Redundancy notice just before I go on mat leave - OMP or SMP?

(29 Posts)
Spudoolickay Wed 03-Apr-13 10:39:05

Hi All,
After the current consultation period it is likely that I will be made redundant in May. I will then (^I think^) be given 8 weeks notice, during which time I am due to start my maternity leave.

I am repeatedly asking HR what happens wrt my maternity leave payments and I have had several unclear replies (possibly because they aren't clear what I am asking). The gist of the replies seems to be that whilst I would qualify for SMP, I would not qualify for OMP. Obviously there's a significant difference since OMP would assure me a full 'salary' for 4 months, whilst SMP is around one quarter of that salary.

They say that I would not be an active employee so would not qualify for OMP, but in fact I would be still working for the company (albeit working my notice) for several more weeks.

If they are correct then this seems very unfair, since I am unable to find alternative employment, and would still be officially working for the company for 2 weeks after the birth of my baby, during which time - if I weren't pregnant and going on maternity leave - I would have been getting a full salary!

Does anyone have any experience or advice on what seems to be a very grey area?

difficultpickle Wed 03-Apr-13 10:42:14

I'm no expert but wouldn't it depend on when your last day of employment is? I'd imagine it could be a combination of both - OMP for the period you are still technically employed and then SMP from when your employment has finished. I'd doubt that your employer could pay you OMP when you are no longer an employee.

Spudoolickay Wed 03-Apr-13 10:53:30

Hi bisjo I've looked on maternityaction and it looks like you're right.

It's crazy though - it's not as if I can get another job immediately that I leave my previous one, so I have no choice but to take a cut in income that I wasn't expecting... How am I supposed to pay a mortgage etc?

racmun Wed 03-Apr-13 12:41:33

I'm not sure but your employer needs to be very careful. Is it a true redundancy situation? Are you the only one? Are you truly redundant or is it a case if them wanting rid of you because you're pregnant. If you think this might be the case then it's sex discrimination and you could take them to an employment tribunal.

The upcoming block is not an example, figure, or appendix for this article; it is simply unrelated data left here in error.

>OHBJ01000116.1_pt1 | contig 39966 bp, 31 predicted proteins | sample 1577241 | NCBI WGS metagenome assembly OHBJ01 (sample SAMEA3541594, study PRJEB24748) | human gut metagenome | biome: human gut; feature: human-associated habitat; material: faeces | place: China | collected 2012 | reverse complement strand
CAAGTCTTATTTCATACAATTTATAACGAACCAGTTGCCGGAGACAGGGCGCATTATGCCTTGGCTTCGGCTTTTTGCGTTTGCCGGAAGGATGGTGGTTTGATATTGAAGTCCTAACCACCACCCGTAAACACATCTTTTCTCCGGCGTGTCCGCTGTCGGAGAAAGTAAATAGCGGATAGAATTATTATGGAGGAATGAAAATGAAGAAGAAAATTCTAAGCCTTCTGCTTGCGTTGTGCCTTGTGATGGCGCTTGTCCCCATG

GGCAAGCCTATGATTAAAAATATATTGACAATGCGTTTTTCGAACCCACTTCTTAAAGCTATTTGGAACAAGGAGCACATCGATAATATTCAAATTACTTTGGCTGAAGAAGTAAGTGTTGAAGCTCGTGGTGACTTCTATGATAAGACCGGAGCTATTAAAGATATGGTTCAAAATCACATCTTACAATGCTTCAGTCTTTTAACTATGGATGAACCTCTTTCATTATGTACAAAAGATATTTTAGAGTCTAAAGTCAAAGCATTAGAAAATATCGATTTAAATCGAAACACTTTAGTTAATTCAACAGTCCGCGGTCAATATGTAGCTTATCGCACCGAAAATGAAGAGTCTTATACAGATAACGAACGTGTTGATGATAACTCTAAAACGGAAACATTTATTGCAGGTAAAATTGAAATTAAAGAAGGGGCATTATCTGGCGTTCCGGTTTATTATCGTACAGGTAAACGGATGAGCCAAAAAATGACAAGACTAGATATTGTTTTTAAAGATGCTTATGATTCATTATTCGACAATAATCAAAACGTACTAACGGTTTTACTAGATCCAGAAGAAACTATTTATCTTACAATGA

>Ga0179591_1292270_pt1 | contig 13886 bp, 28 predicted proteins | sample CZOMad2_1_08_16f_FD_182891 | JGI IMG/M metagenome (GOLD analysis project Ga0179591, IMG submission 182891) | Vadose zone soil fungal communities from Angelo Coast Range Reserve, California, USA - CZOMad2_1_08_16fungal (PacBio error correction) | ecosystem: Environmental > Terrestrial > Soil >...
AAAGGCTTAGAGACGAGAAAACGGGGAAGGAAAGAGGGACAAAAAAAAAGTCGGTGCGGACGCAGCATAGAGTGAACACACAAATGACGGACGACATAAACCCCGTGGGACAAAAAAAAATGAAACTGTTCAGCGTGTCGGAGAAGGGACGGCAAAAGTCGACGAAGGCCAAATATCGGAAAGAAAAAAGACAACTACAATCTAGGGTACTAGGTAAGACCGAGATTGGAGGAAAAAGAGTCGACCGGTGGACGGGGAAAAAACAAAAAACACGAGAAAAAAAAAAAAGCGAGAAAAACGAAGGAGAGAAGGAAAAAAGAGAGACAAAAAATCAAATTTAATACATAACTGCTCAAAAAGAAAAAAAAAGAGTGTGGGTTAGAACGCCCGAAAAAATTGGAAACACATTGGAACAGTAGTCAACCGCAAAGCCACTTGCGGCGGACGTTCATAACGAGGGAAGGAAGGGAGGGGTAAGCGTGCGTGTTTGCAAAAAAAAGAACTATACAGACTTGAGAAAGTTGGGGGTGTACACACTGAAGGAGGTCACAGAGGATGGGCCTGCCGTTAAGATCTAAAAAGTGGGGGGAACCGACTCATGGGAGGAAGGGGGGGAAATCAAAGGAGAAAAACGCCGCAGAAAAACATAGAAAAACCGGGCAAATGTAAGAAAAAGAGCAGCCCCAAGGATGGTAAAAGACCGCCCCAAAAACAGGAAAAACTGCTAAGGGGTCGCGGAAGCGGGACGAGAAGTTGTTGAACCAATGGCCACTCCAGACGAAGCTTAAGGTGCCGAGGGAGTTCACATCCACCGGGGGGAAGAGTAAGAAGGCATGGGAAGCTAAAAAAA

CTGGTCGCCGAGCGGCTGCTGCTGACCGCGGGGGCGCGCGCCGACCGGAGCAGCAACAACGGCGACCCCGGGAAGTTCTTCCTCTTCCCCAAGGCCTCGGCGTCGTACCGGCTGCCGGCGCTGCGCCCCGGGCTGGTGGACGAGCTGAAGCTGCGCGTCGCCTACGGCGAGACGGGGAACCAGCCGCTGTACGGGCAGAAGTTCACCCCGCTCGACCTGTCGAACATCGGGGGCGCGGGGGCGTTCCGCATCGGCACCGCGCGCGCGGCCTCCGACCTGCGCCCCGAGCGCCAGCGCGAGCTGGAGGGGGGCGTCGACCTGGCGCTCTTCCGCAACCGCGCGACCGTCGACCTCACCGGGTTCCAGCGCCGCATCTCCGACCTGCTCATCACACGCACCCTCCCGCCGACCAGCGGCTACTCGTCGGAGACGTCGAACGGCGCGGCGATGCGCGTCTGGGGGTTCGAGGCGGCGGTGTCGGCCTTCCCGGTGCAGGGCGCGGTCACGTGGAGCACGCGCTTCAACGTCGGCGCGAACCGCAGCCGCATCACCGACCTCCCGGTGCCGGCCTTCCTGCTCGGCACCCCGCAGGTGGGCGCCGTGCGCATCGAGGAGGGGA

I think you need to get advice from an Employment solicitor who is an expert and will read through your employment contract.

prettybird Wed 03-Apr-13 12:49:59

Dh had to make someone working for him redundant when she was pregnant (the funding for her contract ran out, so it was a genuine case). Iirc, he had to pay her SMP (90% of salary and then the SMP rate for the next 33 weeks) even though she technically was no longer on the books - but at least the company could claim the money back.

From [[http://www.xperthr.co.uk/faqs/topics/4,39/pregnancy-and-maternity-rights.aspx?articleid=87876&mode=open#87876 this link] one option would have been to pay all the SMP up front in a lump sum, but since more NI contributions might have to paid, neither "side" might want to do that.

prettybird Wed 03-Apr-13 12:50:42

Link done properly this link

Spudoolickay Wed 03-Apr-13 14:30:07

Hi, thanks for the responses.
Yes it's a true redundancy situation, there are 19 of us now 'at risk' and 15 of us will go, I'm pretty sure I will be one of the 15. I'm the only pregnant one. It has come out of the blue and we have 30 days to find alternative employment within the company (which is highly unlikely for me in my current situation!).

HR have told me I will only get SMP which is £136 per week - they say this is the case whether I have worked there 26 weeks or 26 years.

I'm wondering if I'd be just as well going on mat leave early rather than being at work, to be honest, but I have to give them a month's written notice to move the date of my mat leave. It would mean that I effectively didn't work my notice though. And of course the effect of that is a 'free holiday' which I would then potentially have to pay back at the other side if I am lucky enough NOT to be made redundant.

prettybird Wed 03-Apr-13 14:33:53

Has HR confirmed that you will get 6 weeks at 90% of your usual salary before you move onto the c.£136/week?

Because that is also a statutory part of Maternity Pay.

Spudoolickay Wed 03-Apr-13 14:36:48

The response I got was

"I have now received confirmation that this would be just SMP rather than the full OMP if your employment terminates prior to your maternity leave starting and therefore you would not qualify for occupational terms as an active employee would. Our policy only refers to statutory entitlement in this situation. I have also followed up the employment legislation with this respect to be 100% sure and I can confirm the statutory element is correct.

The statutory rate for this year is £136.78 per week."

She doesn't say anything about 6 weeks at 90%

prettybird Wed 03-Apr-13 14:37:39